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Rick Najera

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NEWS
March 9, 1995 | DENNIS McLELLAN
Humorist Rick Najera has done his one-man show, "The Pain of the Macho," in theaters across the country. But on Saturday, he'll be performing at a different kind of venue: the San Juan Capistrano Regional Library. "This is my first library ever," Najera said. "In fact, I don't even have a library card." "The Pain of the Macho," Najera explained in a phone interview from Los Angeles, "is basically a comic exploration of Latino issues in the '90s seen through the eyes of various characters."
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NEWS
August 11, 2005 | Don Shirley
"Latinologues," which began as a one-night theatrical protest against Proposition 187 in 1994 at the Odyssey Theatre in West L.A., will reach Broadway on Oct. 23 for a run through Dec. 4 at the Helen Hayes Theatre. Cheech Marin will direct Rick Najera's monologues, performed in many venues across the country, with many casts. The Broadway cast will include Najera and Eugenio Derbez.
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ENTERTAINMENT
June 7, 1990 | NANCY CHURNIN
Nearly 10 years ago, two little-known but up-and-coming San Diego comics were asked to participate in a Second City comedy special. Their names were Whoopi Goldberg and Rick Najera. What happened to Whoopi Goldberg--thanks to starring roles in a variety of projects, including 1985's "The Color Purple"--is well known. What happened to Rick Najera isn't as well known. But now, the San Diego native has never been closer to breaking through to the big time.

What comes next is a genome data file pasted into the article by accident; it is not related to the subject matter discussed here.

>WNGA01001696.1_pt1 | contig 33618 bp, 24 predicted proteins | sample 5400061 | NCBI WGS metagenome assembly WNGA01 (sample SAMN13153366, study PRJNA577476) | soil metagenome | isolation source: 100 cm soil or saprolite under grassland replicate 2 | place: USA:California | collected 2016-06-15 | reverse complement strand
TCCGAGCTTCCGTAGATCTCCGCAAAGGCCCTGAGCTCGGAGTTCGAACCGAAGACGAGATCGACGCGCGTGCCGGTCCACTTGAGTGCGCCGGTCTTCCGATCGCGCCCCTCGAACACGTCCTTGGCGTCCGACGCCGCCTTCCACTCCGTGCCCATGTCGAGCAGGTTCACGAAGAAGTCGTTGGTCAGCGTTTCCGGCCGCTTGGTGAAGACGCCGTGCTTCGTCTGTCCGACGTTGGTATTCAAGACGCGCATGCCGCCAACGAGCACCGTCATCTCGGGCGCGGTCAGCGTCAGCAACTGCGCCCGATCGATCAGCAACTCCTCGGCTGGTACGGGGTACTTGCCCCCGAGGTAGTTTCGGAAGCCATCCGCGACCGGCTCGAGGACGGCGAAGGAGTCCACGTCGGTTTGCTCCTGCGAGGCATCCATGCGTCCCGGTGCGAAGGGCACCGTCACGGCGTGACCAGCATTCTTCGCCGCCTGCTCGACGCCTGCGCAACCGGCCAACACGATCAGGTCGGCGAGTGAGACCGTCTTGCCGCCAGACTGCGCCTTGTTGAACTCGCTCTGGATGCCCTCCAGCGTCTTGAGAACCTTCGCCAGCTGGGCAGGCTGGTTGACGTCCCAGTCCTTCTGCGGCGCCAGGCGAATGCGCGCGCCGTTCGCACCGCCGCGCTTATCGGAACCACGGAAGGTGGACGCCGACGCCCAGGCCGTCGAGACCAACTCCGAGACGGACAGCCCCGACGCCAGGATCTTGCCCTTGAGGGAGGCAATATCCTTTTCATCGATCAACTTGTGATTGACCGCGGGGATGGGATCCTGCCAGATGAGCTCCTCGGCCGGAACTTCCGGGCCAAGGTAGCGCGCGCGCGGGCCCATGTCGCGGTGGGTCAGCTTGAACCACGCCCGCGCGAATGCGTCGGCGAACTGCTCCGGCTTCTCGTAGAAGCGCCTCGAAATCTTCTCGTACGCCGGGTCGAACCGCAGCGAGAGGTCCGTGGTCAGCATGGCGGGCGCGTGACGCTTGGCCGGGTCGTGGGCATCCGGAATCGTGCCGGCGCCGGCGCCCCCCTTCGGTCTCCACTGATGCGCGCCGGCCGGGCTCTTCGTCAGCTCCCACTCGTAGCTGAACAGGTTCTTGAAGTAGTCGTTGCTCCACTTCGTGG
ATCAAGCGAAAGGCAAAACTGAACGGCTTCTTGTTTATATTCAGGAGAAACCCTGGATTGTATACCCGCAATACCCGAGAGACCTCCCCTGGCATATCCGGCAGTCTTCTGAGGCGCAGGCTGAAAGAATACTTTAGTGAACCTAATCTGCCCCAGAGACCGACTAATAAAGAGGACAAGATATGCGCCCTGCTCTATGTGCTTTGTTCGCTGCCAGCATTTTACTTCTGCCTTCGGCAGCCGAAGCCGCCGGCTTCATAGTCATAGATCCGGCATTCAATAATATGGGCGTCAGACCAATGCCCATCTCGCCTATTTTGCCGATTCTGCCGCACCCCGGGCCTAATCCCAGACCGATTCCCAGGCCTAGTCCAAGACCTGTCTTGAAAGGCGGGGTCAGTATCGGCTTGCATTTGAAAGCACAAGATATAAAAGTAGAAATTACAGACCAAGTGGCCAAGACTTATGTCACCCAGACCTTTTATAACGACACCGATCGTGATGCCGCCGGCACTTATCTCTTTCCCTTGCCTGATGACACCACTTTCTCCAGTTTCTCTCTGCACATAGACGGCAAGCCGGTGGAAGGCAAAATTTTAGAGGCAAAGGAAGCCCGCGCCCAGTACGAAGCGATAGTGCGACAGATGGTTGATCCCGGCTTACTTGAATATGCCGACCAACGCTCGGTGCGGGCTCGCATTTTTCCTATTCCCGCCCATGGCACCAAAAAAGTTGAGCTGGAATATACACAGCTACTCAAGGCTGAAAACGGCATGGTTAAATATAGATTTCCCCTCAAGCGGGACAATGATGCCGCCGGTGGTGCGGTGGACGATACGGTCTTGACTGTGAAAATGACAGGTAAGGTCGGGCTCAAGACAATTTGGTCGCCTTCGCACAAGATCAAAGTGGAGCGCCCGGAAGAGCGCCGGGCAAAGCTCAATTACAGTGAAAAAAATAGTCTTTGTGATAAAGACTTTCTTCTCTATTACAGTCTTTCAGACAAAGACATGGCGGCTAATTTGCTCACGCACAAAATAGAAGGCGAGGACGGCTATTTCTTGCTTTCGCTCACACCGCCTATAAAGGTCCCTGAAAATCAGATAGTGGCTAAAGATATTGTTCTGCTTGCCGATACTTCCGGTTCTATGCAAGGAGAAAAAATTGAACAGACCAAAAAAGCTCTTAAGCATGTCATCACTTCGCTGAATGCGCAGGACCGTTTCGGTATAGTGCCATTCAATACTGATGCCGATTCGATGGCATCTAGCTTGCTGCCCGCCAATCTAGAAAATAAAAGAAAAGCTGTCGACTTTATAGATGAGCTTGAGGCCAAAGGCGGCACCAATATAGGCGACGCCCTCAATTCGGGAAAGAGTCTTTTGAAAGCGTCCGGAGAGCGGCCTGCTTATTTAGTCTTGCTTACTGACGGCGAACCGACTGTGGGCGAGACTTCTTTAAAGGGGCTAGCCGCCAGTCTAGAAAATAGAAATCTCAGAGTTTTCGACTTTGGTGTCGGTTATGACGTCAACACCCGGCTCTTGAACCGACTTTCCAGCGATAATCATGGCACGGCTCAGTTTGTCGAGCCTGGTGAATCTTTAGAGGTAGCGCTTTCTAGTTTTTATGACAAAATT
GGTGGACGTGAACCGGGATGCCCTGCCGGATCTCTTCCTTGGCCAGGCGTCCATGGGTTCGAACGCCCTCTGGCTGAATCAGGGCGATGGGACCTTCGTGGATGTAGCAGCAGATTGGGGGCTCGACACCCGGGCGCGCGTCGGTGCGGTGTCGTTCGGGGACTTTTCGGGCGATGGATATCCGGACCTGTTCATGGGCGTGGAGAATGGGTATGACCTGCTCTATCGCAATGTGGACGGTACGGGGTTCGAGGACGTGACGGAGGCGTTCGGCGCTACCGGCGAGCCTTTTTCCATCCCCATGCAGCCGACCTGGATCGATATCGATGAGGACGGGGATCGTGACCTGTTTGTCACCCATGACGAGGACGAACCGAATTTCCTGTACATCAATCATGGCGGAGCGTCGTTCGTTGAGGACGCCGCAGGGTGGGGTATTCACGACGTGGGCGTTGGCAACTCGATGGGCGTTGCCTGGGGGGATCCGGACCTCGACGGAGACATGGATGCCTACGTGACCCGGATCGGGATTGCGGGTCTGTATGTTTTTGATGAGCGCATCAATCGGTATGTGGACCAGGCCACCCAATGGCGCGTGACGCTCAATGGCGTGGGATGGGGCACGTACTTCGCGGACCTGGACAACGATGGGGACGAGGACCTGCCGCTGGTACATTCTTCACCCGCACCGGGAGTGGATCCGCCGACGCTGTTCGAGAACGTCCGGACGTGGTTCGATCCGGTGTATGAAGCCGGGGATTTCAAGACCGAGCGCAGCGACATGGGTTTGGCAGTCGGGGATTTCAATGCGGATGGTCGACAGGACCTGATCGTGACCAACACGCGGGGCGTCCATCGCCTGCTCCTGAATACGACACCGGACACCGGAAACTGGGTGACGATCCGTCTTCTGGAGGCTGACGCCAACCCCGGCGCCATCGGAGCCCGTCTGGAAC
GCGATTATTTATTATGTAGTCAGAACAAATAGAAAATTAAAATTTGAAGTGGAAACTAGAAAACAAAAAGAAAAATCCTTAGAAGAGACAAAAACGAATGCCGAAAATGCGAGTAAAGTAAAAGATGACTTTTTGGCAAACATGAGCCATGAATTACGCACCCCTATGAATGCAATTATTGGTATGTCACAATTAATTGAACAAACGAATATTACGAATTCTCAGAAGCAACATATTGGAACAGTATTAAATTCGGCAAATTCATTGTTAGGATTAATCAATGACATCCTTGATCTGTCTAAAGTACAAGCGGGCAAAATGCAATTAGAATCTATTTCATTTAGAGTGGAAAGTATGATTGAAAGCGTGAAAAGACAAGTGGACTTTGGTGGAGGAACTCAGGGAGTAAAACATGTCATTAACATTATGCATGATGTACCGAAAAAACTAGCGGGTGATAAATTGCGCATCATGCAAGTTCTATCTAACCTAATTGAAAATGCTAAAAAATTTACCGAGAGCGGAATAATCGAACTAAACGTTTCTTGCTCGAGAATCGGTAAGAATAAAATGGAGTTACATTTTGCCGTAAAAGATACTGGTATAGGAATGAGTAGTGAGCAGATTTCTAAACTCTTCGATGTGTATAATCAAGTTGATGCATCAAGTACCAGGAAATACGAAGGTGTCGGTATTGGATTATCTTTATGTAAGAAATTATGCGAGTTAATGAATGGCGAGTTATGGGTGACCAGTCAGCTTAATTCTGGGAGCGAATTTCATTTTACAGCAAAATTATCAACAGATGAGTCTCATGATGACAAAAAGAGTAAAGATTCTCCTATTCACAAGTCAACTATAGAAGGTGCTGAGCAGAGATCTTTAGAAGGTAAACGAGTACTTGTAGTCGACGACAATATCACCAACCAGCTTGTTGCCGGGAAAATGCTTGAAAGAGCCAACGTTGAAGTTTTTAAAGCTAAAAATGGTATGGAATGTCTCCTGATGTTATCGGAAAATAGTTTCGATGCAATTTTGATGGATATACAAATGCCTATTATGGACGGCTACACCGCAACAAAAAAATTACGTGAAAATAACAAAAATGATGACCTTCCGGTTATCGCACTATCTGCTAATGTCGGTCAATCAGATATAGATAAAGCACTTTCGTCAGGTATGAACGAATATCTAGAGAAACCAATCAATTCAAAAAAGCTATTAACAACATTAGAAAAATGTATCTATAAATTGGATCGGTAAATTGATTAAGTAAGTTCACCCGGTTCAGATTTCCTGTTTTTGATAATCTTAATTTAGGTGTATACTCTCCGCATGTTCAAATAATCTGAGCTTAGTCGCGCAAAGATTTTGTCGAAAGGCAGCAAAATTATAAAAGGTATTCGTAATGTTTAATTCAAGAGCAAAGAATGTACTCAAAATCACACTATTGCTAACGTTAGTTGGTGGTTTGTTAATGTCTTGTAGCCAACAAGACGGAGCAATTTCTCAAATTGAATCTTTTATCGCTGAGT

ENTERTAINMENT
July 15, 1997 | JAN HERMAN, TIMES STAFF WRITER
Santa Ana takes him seriously. On Friday, the mayor will issue a proclamation declaring it Rick Najera Day in the county's largest city. Happy to have his ego massaged, Najera still manages to make fun of the upcoming homage. "It basically means I can park anywhere I want," he jokes. "It's like diplomatic immunity." Which is not to say he doesn't take himself seriously ("I'm an egomaniac, but I admit it") or take an effusive pride in his achievements.
NEWS
August 11, 2005 | Don Shirley
"Latinologues," which began as a one-night theatrical protest against Proposition 187 in 1994 at the Odyssey Theatre in West L.A., will reach Broadway on Oct. 23 for a run through Dec. 4 at the Helen Hayes Theatre. Cheech Marin will direct Rick Najera's monologues, performed in many venues across the country, with many casts. The Broadway cast will include Najera and Eugenio Derbez.
ENTERTAINMENT
May 16, 1997 | NANCY CHURNIN, SPECIAL TO THE TIMES
Rick Najera has come a long way since the 1980s, when Hollywood typecast the handsome, classically trained Latino actor as a Cuban drug lord in episodic TV. He's getting the last laugh--literally--by lampooning typecasting and creating his own funny characters, first in the Latins Anonymous group and later in "The Pain of the Macho" and "Latinologues." His success with his own material led to TV writing jobs.
ENTERTAINMENT
July 15, 1997 | JAN HERMAN, TIMES STAFF WRITER
Santa Ana takes him seriously. On Friday, the mayor will issue a proclamation declaring it Rick Najera Day in the county's largest city. Happy to have his ego massaged, Najera still manages to make fun of the upcoming homage. "It basically means I can park anywhere I want," he jokes. "It's like diplomatic immunity." Which is not to say he doesn't take himself seriously ("I'm an egomaniac, but I admit it") or take an effusive pride in his achievements.
ENTERTAINMENT
December 2, 1993